Hey, remember when everybody was really upset/excited/nauseated over the Selig Enterprises development and the downtown Walmart? Fun times. Let's do it again!
Athens-based student housing developer Landmark Properties is in the process of buying at least part of the former Armstrong & Dobbs property near downtown Athens.
The eight-acre property, once a building supply company, near the corner of Oconee and East Broad streets has continued to sit vacant since Selig abandoned controversial plans to develop a massive complex of apartments and retail stores last fall. Selig is a minority partner in the new project, Landmark CEO Wes Rogers said. "We feel like they understand retail well," he said.
Rogers would not reveal any potential commercial tenants, but he did (almost) nix the idea of everyone's favorite smiley-faced big box coming into the development. "I was born here. I want to be a good steward of the community," he said. "We currently have no intention of putting a Walmart in the site in spite of [Walmart's] interest in doing so."
While many folks think downtown needs more student apartments like a hole in the head, Rogers said he believes there there is still demand for luxury living within walking distance of campus and nightlife. The Standard, another Landmark project under construction at the corner of North Avenue and Thomas Street, is already 100 percent pre-leased for fall, he said.
Rogers said the development at Armstrong & Dobbs would be comparable to The Standard, with four or five stories of student-oriented apartments above ground-floor retail with brick and stone architecture wrapped around a hidden parking deck. The new development will be smaller and less dense than what Selig proposed (about 100,000 square feet of commercial space, 375 apartments and 1,400 parking spaces)."We're still kind of working through those details," Rogers said.
However, another source who has seen the plans—which won't be filed for a month or two—called them a "stucco nightmare" with the bare minimum of commercial space required by law that will make Athens residents long for Selig.
We'll see. If so, we get what we get. Unlike Selig, Landmark does not intend to seek a variance or a rezoning, so neither the ACC Commission nor citizens would have any say in how it is developed as long as it meets local zoning laws, which allow up to 200 bedrooms per acre downtown. "We intend to develop it according to the existing code," Rogers said.
That decision had more to do with Landmark's success with developments like The Standard that meet the ACC code than with vocal opposition to Selig, he said.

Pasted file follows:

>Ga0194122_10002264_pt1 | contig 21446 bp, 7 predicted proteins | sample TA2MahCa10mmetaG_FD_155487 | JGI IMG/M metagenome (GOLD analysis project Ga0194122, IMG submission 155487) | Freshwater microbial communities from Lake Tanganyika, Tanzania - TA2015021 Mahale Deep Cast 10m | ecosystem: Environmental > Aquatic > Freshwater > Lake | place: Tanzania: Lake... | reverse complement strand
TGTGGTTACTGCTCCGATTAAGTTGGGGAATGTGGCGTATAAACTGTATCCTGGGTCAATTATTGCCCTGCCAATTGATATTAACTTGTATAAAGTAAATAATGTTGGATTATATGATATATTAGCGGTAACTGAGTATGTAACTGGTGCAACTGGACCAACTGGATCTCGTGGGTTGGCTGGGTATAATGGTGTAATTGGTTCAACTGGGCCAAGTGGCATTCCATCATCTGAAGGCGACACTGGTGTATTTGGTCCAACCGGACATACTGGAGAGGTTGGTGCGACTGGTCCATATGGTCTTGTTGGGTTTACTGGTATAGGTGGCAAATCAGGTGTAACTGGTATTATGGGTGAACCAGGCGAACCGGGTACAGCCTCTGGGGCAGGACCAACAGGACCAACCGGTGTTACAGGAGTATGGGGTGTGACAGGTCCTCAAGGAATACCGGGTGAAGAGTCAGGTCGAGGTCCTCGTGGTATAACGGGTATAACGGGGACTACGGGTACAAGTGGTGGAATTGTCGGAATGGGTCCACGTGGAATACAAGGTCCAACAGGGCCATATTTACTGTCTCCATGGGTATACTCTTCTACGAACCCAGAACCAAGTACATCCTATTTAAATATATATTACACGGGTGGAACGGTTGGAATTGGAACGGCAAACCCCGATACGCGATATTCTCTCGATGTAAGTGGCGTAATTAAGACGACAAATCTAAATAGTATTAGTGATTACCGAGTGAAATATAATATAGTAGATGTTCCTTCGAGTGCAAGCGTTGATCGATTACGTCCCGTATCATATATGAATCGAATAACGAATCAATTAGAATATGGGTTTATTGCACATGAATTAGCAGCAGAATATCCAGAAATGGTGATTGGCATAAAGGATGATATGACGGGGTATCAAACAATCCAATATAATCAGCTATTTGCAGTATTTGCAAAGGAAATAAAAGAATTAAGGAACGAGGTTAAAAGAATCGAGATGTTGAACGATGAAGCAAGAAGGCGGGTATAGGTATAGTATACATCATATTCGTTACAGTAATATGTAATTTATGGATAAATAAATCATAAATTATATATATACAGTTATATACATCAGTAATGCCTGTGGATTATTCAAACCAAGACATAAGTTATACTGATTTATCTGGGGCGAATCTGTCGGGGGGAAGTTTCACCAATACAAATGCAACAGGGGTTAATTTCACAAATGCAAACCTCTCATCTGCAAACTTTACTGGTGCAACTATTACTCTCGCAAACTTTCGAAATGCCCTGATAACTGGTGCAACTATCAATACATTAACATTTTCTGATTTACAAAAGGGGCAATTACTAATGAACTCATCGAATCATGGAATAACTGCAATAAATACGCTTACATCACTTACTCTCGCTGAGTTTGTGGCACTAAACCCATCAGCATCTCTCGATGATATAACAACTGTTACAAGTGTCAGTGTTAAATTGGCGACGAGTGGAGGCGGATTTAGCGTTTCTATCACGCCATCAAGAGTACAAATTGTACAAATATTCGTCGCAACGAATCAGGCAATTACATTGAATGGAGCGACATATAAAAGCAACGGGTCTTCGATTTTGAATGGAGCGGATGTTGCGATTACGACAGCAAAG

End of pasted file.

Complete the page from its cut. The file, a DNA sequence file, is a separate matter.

After approving the Selig development in July, several ACC commissioners said they wanted to review downtown zoning and design guidelines in light of many residents' concerns about the project. They also wanted to study how the glut of student apartments downtown would affect older suburban complexes. Well, guess what? They didn't do either one. Another opportunity lost.
AthFest Director: The nonprofit AthFest Educates has hired Jill Helme as its new executive director effective Apr. 14, replacing founder Jared Bailey, who resigned in January.
Helme moved to Athens in November when her husband took a job as assistant to UGA Vice President for Student Affairs Victor Wilson. The Fort Lauderdale, FL, native got her bachelor's degree in English and journalism from the University of Florida (please don't hold it against her) then went to the University of Pennsylvania for a master's degree in nonprofit development and started a small consulting firm focusing on youth, education and nonprofit board training while living briefly in Chicago.
"That combination is exactly what they need right now," Helme said. Her emphasis will be on making sure AthFest Educates runs efficiently, ensuring the nonprofit's grants for music and arts make the biggest possible impact, communicating that impact to the community, providing support for grant recipients and developing a longer-range strategic plan. "If AthFest wants to grow, what do they want to accomplish in that three-to-five year timespan?" she said.
Don't expect major changes to AthFest Educates' two major fundraisers, the annual half-marathon and June music festival. Ultimately, she's in charge of both events, but Helme said she'll rely on the nonprofit's extremely hardworking board to do the heavy lifting of organizing those events so that she can focus on the education and organizational development side of things. "Clearly, they've got the music festival and the half-marathon down pat," she said.
Medical Marijuana: Even though state legislators failed to pass a bill legalizing a form of medical marijuana that, alas, won't get you high, Gov. Nathan Deal is considering moving forward with clinical trials.
Deal told an Athens GOP meeting Saturday, Mar. 29 that he is talking to the state pharmaceutical board, composite medical board and the state medical school, Georgia Regents University in Augusta, about experimenting on volunteers with cannabinoid oil, a marijuana-derived compound that could be effective in treating seizures and other medical conditions.
Don't expect Georgia to join the ranks of states like California and Colorado, where marijuana is legal or all but legal. "This is not something we want to open the floodgates on," Deal said. "It has to be done in a very controlled manner."
If the trials were successful, the General Assembly could take up medical marijuana again. "It will lay the foundation for us to do something legislatively in future sessions," he said.
Pineapple Dawg: If you’ve felt accosted by a menacing bulldog as you enter the Alps Road Kroger, don’t worry—he just wants to sell you some pineapples.